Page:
[Column] What if Seoul took reunification by force off the table?

Posted on : 2024-05-20 17:17 KST Modified on : 2024-05-20 17:17 KST
By eliminating it as an option in the outbreak of a conflict, Seoul could make strides to address some of the other myriad crises it and the world faces today
Soldiers from New Zealand wait for a transport Osprey MV-22 aircraft during the Double Dragon military exercises on a South Korean Dokdo-class amphibious vessel, on March 9, 2016. (courtesy of ROK Navy)
Soldiers from New Zealand wait for a transport Osprey MV-22 aircraft during the Double Dragon military exercises on a South Korean Dokdo-class amphibious vessel, on March 9, 2016. (courtesy of ROK Navy)

Is South Korea in a crisis?

Even without mentioning the particulars in each and every area, it does at least seem apparent that crises abound. That’s why some are referring to it as a “polycrisis.” It’s also a case where various crises are dovetailing in a vicious cycle.

Looking at a reality without any clear solutions or way out, I find myself recalling the words of the world-renowned scholar Jared Diamond. Describing a crisis as a situation in which people face an immense challenge that cannot be overcome with the typical approaches and solutions, he stressed that overcoming such a crisis requires the pursuit of “selective change.”

The implication of the words “selective change” is that we have a choice and that by making it, we can achieve significant transformation. So what sort of choice is available?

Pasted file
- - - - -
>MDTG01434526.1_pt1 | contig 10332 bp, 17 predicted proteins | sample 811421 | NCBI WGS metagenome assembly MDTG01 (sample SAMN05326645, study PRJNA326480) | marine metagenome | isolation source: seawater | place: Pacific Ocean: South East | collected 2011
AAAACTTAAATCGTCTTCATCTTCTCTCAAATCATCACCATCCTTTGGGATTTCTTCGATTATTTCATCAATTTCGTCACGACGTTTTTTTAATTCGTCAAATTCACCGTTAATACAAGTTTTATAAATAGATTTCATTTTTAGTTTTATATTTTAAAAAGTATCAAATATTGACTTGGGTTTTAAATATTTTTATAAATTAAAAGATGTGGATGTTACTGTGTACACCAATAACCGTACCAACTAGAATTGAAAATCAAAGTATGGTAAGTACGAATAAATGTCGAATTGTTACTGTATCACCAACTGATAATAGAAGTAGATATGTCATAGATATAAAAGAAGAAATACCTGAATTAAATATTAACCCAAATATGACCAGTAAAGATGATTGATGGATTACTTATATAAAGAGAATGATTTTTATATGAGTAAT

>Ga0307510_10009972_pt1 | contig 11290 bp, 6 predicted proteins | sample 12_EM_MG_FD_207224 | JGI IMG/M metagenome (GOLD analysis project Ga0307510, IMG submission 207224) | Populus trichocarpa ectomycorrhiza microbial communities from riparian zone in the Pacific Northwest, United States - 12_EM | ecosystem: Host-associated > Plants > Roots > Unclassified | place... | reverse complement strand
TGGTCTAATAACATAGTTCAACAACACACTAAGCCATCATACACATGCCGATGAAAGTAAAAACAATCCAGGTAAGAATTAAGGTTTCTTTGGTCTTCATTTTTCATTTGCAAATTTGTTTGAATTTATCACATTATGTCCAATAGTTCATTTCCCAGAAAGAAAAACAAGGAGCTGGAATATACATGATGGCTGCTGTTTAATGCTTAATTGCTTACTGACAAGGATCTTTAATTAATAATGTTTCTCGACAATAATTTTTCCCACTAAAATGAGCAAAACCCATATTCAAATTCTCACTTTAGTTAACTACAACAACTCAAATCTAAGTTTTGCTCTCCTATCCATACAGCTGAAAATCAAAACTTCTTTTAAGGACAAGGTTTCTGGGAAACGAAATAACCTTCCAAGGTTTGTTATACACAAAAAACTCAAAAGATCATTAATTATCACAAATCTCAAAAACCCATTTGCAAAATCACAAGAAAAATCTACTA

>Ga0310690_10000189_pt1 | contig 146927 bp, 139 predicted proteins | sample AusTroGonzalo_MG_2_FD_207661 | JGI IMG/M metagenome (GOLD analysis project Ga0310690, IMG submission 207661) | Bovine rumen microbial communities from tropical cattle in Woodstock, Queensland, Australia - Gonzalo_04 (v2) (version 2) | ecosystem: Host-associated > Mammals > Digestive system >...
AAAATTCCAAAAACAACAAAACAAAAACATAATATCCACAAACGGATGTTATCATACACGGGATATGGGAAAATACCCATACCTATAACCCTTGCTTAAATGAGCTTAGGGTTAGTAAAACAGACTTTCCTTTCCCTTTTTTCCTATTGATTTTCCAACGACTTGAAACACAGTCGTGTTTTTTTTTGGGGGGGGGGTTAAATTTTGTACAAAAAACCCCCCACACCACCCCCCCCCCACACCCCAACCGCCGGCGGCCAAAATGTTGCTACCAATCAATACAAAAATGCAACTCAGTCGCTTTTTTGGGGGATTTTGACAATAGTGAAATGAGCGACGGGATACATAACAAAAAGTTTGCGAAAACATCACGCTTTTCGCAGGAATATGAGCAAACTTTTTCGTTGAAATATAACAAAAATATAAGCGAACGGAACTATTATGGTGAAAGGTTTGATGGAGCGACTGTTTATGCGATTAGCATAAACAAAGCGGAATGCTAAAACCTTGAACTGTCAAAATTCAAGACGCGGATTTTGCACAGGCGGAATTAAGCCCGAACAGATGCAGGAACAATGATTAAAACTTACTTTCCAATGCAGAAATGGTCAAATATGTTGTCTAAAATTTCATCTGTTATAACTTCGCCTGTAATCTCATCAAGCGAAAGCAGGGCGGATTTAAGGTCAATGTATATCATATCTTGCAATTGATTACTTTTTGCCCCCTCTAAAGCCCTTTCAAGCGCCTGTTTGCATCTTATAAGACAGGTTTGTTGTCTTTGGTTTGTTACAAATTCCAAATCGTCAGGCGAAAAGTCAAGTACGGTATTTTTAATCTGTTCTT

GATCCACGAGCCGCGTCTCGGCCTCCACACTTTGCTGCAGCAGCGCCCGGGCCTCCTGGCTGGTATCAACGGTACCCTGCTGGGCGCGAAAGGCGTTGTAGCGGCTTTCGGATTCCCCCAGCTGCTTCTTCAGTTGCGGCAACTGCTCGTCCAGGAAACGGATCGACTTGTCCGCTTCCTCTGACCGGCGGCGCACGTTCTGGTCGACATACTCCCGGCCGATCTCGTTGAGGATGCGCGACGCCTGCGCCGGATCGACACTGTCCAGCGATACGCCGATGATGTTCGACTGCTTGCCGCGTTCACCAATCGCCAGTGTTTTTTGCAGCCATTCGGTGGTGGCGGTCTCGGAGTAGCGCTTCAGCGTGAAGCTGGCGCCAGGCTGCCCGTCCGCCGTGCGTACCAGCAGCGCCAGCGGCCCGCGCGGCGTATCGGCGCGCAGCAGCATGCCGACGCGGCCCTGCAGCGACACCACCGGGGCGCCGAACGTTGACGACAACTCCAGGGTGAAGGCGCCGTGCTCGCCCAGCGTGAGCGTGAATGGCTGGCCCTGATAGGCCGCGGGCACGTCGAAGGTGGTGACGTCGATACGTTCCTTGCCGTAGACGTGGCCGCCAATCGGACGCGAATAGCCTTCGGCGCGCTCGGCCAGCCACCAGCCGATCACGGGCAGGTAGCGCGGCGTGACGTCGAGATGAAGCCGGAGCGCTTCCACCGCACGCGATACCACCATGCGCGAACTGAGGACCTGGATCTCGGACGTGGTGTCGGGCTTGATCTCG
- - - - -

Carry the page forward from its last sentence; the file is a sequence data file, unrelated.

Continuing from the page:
As a matter for South Korean society and politicians to seriously discuss, I would suggest the idea of ruling out the possibility of armed reunification in the case of a contingency on the peninsula. It may sound strange, but it’s a choice that potentially offers us various beneficial changes.

I’ll start by discussing what gave me this idea. There were three main factors.

The first was the crisis in inter-Korean relations, which are spiraling into antagonism. The second was the crisis at home in South Korea, which faces issues of cost-of-living, inequality and population decline. The third was the global crisis, as exemplified by climate disasters.

These three crises are interconnected, and overcoming them will thus require selective change rooted in convergent thinking.

Ruling out an armed reunification scenario may not be a panacea, but it is well worth discussing as part of public discourse. The military strategy for achieving Korea’s reunification by force in the event of a war or “upheaval” in Choson — that is, North Korea in its own terms — is something that demands massive inputs of human and material resources on a daily basis and that has a negative impact in terms of climate and the environment.

When did this idea of armed reunification in an emergency scenario come about?

The Syngman Rhee regime continued advocating “invading North Korea and reunifying by force” as a national policy even after the Korean War, although this was more or less a pipe dream with the UN Command — i.e., the US — holding operational control. As recently as the early 1990s, the operational plan devised by the US was limited to defense, repulsion and retaliation for a scenario of armed aggression by the North.

It was not until 1998 that a wartime armed reunification scenario was incorporated into the operational plan. At the time, the Kim Dae-jung administration declared “ruling out reunification by absorption” as one of the principles for its policies toward Pyongyang, but content along these lines was included in the ROK/US Combined Forces Command’s Operations Plan 5027-98.